Quick ‘n Accurate
I’ve always hated bad joysticks. You probably know them.
They’re uncomfortable, inaccurate, two-button, analog pieces of
junk. I was then very glad to be able to try out Microsoft’s
Sidewinder Precision Pro Microsoft has been developing a
reputation for designing high-quality game devices for their
Sidewinder line. I am pleased to say that they are carrying on
that tradition with the Precision Pro.
The Sidewinder Precision Pro is Microsoft’s newest
non-force feedback joystick. It is the successor to the
Sidewinder Pro. The Precision Pro is an all-digital
joystick. This means that you never need to recalibrate the
thing. It used infrared beams of light to ensure accurate
movement and no drift. The Sidewinder’s all-digital nature is a
blessing for those who seek accuracy and quality in their
joystick, but it can also cause problems on
some sound cards.
If you have one of these problem sound cards, you should think
long and hard before you buy this joystick, as you may have major
difficulties when trying to use it.
The Sidewinder has a standard 2-axis stick, plus a rudder control
in the form of a twistable handle, which can be used in some
games. The main stick has 4 buttons, which are placed more
naturally than on the Sidewinder Pro, as well as a hat
switch, which can be used to control the viewing direction. On
the base of the stick, there are 4 other buttons, a throttle
control, and a ‘shift’ key. You might be wondering why you need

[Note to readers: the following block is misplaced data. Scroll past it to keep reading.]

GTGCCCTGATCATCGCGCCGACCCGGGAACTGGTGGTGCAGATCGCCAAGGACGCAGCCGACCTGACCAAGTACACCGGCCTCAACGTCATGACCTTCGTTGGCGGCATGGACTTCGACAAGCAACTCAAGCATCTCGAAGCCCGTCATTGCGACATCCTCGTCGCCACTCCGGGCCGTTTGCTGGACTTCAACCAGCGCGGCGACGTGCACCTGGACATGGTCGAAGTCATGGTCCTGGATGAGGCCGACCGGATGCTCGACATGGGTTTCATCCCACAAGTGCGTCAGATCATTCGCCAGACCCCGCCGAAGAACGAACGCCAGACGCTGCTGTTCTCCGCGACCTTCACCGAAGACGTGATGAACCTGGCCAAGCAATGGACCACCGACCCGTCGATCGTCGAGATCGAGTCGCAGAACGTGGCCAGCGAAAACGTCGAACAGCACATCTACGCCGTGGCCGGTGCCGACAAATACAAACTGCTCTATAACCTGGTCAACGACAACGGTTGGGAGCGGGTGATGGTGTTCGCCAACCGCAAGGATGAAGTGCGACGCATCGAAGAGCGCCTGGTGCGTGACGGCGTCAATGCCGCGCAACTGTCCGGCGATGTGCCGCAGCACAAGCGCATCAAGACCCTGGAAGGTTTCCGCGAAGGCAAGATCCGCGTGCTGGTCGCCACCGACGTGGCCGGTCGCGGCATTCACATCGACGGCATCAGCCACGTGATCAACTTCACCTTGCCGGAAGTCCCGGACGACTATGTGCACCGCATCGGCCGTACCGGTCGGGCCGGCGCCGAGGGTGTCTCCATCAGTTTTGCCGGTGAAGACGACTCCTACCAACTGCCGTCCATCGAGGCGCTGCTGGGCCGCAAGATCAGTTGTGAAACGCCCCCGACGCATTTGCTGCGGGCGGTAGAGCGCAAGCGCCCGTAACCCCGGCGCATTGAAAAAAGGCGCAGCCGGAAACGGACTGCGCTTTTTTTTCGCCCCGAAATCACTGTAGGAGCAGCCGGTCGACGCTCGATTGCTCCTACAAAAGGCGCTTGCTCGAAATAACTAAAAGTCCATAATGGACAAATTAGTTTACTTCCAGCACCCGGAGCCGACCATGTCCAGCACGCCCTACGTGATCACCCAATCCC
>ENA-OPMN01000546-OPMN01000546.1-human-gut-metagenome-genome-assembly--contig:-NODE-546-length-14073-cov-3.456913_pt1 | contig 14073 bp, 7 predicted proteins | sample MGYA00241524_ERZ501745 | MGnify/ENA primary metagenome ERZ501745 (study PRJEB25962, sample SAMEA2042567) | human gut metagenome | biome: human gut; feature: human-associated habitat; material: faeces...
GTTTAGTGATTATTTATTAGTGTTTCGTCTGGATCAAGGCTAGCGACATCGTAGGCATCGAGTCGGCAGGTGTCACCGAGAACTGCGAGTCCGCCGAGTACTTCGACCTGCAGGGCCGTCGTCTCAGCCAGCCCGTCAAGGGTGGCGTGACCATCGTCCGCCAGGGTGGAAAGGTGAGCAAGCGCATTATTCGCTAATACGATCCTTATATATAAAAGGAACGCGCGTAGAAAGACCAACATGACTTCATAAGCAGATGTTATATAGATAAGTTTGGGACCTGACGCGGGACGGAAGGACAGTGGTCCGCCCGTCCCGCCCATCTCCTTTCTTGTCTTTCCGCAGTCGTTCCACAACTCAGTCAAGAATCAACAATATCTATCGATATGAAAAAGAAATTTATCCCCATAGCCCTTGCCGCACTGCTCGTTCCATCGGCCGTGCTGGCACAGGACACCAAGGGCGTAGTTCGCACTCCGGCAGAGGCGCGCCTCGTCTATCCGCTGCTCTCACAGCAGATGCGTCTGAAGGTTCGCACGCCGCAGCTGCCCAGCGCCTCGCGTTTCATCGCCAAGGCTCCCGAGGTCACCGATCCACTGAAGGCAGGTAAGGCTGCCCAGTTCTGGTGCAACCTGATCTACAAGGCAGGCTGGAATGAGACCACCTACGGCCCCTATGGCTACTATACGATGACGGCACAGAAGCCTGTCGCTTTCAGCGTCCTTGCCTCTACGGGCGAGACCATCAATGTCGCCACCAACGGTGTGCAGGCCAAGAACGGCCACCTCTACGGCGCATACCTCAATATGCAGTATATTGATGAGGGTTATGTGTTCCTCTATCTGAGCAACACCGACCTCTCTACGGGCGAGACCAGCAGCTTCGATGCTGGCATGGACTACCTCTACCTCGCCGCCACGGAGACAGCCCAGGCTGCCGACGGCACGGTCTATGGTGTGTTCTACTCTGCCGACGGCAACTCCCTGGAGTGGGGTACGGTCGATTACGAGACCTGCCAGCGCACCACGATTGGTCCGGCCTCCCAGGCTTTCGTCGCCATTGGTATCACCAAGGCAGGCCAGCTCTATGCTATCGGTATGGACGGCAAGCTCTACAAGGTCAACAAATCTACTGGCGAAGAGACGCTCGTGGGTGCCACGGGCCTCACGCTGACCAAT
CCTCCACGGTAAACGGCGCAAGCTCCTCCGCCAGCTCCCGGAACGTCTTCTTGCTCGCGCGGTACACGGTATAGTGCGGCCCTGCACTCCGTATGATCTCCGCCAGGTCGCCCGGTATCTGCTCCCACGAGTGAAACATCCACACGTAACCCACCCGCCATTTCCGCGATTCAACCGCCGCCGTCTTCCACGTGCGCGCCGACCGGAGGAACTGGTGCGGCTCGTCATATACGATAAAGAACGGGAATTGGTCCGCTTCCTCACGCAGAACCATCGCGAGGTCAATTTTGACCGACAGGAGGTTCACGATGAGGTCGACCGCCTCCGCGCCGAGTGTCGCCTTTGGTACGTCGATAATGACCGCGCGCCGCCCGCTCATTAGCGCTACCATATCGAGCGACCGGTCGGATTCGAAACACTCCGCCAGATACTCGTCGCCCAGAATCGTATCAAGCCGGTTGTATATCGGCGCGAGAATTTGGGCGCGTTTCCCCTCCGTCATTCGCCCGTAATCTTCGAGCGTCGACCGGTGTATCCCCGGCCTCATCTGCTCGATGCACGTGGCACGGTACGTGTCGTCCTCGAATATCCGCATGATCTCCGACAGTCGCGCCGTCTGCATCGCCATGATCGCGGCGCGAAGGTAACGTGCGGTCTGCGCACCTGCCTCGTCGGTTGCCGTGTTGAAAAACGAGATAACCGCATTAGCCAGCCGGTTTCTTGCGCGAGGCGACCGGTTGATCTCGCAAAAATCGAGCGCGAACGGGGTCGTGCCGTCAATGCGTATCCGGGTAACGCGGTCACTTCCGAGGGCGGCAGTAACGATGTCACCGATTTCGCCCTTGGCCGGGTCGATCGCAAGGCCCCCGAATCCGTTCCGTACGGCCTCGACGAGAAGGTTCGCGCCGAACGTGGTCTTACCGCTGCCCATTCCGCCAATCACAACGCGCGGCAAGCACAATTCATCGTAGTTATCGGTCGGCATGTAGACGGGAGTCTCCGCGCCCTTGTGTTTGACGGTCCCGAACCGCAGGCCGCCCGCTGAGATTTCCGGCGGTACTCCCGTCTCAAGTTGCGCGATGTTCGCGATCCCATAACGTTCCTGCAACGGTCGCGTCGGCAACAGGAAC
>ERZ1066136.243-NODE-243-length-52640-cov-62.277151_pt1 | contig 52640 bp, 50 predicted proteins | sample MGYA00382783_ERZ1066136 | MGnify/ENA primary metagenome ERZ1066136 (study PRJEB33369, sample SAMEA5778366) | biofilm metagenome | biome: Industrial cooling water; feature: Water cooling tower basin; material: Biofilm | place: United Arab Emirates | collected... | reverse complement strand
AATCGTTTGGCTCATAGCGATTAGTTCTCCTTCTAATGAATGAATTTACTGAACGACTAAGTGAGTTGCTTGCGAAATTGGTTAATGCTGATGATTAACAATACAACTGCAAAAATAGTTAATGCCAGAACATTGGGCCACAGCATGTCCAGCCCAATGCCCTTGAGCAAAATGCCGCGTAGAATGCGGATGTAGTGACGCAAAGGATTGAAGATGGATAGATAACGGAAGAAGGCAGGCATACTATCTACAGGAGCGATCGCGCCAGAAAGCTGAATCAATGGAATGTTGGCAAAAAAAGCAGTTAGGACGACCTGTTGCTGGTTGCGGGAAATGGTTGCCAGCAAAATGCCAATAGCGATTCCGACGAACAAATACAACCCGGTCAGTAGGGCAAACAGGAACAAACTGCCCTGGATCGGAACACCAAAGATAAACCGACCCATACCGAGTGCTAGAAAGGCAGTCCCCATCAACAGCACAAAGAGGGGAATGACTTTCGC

all these buttons. After all, most games have actions for 2 or
at most 4 joystick buttons. This is where the Sidewinder’s
software comes in.
The Sidewinder uses profiles to control the
functions of the stick. Each profile allows the user to set
keystroke combinations for each button and each shifted button.
This allows you to use up to 16 combinations per profile. Adding
to the joystick’s flexibility is the fact that you can switch
between profiles by simply calling up the profile manager. 30
profiles for popular games have been included, and it is quite
easy to change them or to make your own. One weakness that I
noticed is that you are unable to assign keystrokes to rudder
control, hat-switch, throttle, or basic movements. This would
have let the user use the Sidewinder even in games which are
keyboard based, or assign the throttle, hat-switch, and rudder
functions to keyboard commands in games which do not use these
Despite these annoyances, I found the Sidewinder Precision
Pro very useful in most games. Its button layout is much
more convenient than the earlier Sidewinder, and its full
complement of buttons and programmability makes it invaluable in
flight sims and fighting games. While I would not recommend the
Sidewinder Precision Pro to current owners of a high quality
joystick, I would recommend it to anyone looking for an accurate,
drift free, programmable joystick. Another joystick to consider
would be the Sidewinder Force-feedback joystick, but it costs
about twice that of the Precision Pro, and can cause
soreness in some users. If you use a joystick a lot, and are
stuck with one of those $10 models, you will wish you had bought
the Sidewinder Precision Pro a long time ago.